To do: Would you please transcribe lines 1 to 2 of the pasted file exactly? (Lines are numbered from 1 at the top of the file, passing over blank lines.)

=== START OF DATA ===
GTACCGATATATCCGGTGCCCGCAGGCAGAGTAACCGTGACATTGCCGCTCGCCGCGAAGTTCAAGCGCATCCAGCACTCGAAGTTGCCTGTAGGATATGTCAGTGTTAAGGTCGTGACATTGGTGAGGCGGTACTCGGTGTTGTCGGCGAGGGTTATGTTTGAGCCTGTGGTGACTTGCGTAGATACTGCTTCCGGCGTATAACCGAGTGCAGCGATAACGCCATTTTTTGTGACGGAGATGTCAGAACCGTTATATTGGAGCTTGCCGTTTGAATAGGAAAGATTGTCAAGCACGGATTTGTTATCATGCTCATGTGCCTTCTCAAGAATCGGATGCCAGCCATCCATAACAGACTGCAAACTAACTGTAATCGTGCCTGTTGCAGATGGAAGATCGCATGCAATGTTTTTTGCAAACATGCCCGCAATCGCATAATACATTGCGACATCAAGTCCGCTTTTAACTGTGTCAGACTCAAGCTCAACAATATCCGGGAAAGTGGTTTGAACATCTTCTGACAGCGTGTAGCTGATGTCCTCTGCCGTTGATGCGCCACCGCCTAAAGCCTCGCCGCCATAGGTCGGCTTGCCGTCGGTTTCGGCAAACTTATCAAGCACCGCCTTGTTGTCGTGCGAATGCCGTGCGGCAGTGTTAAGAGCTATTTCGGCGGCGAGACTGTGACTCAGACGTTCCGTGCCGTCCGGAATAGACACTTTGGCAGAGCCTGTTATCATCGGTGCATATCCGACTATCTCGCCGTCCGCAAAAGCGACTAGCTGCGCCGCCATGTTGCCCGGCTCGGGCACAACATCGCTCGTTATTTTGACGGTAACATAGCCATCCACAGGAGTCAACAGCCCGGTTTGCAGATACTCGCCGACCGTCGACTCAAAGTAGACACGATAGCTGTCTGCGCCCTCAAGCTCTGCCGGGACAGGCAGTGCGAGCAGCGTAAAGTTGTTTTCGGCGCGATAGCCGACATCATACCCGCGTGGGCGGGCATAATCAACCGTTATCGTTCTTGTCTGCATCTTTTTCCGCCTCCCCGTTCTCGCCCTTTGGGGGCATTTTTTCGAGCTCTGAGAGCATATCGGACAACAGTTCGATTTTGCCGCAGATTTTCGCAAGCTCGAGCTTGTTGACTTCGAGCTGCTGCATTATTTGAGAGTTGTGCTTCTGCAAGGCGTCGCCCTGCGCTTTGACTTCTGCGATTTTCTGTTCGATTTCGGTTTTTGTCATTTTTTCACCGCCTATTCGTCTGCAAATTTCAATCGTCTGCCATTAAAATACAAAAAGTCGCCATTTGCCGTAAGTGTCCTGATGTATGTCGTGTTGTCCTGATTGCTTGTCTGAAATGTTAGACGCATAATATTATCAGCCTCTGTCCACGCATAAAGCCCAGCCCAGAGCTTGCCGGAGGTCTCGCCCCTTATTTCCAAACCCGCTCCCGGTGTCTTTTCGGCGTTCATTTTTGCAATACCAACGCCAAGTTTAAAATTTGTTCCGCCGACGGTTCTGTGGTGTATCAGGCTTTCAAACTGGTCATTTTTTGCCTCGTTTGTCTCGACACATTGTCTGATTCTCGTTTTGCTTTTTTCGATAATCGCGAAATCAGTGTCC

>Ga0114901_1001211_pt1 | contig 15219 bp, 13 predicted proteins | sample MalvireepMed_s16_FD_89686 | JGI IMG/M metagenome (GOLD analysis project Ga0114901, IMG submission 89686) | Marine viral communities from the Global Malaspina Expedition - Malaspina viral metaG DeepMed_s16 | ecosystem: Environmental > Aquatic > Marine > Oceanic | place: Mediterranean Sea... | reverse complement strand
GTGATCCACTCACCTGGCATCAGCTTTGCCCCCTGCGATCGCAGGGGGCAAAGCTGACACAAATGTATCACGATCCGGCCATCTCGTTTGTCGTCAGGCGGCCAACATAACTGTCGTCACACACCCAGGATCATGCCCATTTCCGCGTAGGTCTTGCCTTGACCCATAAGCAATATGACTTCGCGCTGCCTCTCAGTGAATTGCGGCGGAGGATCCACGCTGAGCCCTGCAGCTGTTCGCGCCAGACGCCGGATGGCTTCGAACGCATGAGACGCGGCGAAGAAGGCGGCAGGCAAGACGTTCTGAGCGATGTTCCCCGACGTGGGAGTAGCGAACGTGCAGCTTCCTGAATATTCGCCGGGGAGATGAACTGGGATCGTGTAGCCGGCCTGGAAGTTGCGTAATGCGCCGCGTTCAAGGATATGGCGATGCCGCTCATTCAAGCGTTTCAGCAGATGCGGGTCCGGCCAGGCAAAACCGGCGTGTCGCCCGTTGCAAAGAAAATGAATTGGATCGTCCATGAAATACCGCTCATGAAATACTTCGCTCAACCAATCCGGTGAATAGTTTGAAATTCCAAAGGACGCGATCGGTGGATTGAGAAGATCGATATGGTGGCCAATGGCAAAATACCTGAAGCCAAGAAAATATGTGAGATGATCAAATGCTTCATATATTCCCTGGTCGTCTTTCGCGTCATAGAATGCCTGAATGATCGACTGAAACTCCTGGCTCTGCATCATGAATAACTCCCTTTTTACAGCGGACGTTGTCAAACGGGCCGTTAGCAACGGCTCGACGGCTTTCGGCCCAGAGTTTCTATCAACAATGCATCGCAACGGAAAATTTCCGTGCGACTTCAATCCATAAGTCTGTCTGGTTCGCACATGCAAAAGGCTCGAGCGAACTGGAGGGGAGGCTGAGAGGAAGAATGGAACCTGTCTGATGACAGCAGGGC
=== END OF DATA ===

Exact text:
GTACCGATATATCCGGTGCCCGCAGGCAGAGTAACCGTGACATTGCCGCTCGCCGCGAAGTTCAAGCGCATCCAGCACTCGAAGTTGCCTGTAGGATATGTCAGTGTTAAGGTCGTGACATTGGTGAGGCGGTACTCGGTGTTGTCGGCGAGGGTTATGTTTGAGCCTGTGGTGACTTGCGTAGATACTGCTTCCGGCGTATAACCGAGTGCAGCGATAACGCCATTTTTTGTGACGGAGATGTCAGAACCGTTATATTGGAGCTTGCCGTTTGAATAGGAAAGATTGTCAAGCACGGATTTGTTATCATGCTCATGTGCCTTCTCAAGAATCGGATGCCAGCCATCCATAACAGACTGCAAACTAACTGTAATCGTGCCTGTTGCAGATGGAAGATCGCATGCAATGTTTTTTGCAAACATGCCCGCAATCGCATAATACATTGCGACATCAAGTCCGCTTTTAACTGTGTCAGACTCAAGCTCAACAATATCCGGGAAAGTGGTTTGAACATCTTCTGACAGCGTGTAGCTGATGTCCTCTGCCGTTGATGCGCCACCGCCTAAAGCCTCGCCGCCATAGGTCGGCTTGCCGTCGGTTTCGGCAAACTTATCAAGCACCGCCTTGTTGTCGTGCGAATGCCGTGCGGCAGTGTTAAGAGCTATTTCGGCGGCGAGACTGTGACTCAGACGTTCCGTGCCGTCCGGAATAGACACTTTGGCAGAGCCTGTTATCATCGGTGCATATCCGACTATCTCGCCGTCCGCAAAAGCGACTAGCTGCGCCGCCATGTTGCCCGGCTCGGGCACAACATCGCTCGTTATTTTGACGGTAACATAGCCATCCACAGGAGTCAACAGCCCGGTTTGCAGATACTCGCCGACCGTCGACTCAAAGTAGACACGATAGCTGTCTGCGCCCTCAAGCTCTGCCGGGACAGGCAGTGCGAGCAGCGTAAAGTTGTTTTCGGCGCGATAGCCGACATCATACCCGCGTGGGCGGGCATAATCAACCGTTATCGTTCTTGTCTGCATCTTTTTCCGCCTCCCCGTTCTCGCCCTTTGGGGGCATTTTTTCGAGCTCTGAGAGCATATCGGACAACAGTTCGATTTTGCCGCAGATTTTCGCAAGCTCGAGCTTGTTGACTTCGAGCTGCTGCATTATTTGAGAGTTGTGCTTCTGCAAGGCGTCGCCCTGCGCTTTGACTTCTGCGATTTTCTGTTCGATTTCGGTTTTTGTCATTTTTTCACCGCCTATTCGTCTGCAAATTTCAATCGTCTGCCATTAAAATACAAAAAGTCGCCATTTGCCGTAAGTGTCCTGATGTATGTCGTGTTGTCCTGATTGCTTGTCTGAAATGTTAGACGCATAATATTATCAGCCTCTGTCCACGCATAAAGCCCAGCCCAGAGCTTGCCGGAGGTCTCGCCCCTTATTTCCAAACCCGCTCCCGGTGTCTTTTCGGCGTTCATTTTTGCAATACCAACGCCAAGTTTAAAATTTGTTCCGCCGACGGTTCTGTGGTGTATCAGGCTTTCAAACTGGTCATTTTTTGCCTCGTTTGTCTCGACACATTGTCTGATTCTCGTTTTGCTTTTTTCGATAATCGCGAAATCAGTGTCC

>Ga0114901_1001211_pt1 | contig 15219 bp, 13 predicted proteins | sample MalvireepMed_s16_FD_89686 | JGI IMG/M metagenome (GOLD analysis project Ga0114901, IMG submission 89686) | Marine viral communities from the Global Malaspina Expedition - Malaspina viral metaG DeepMed_s16 | ecosystem: Environmental > Aquatic > Marine > Oceanic | place: Mediterranean Sea... | reverse complement strand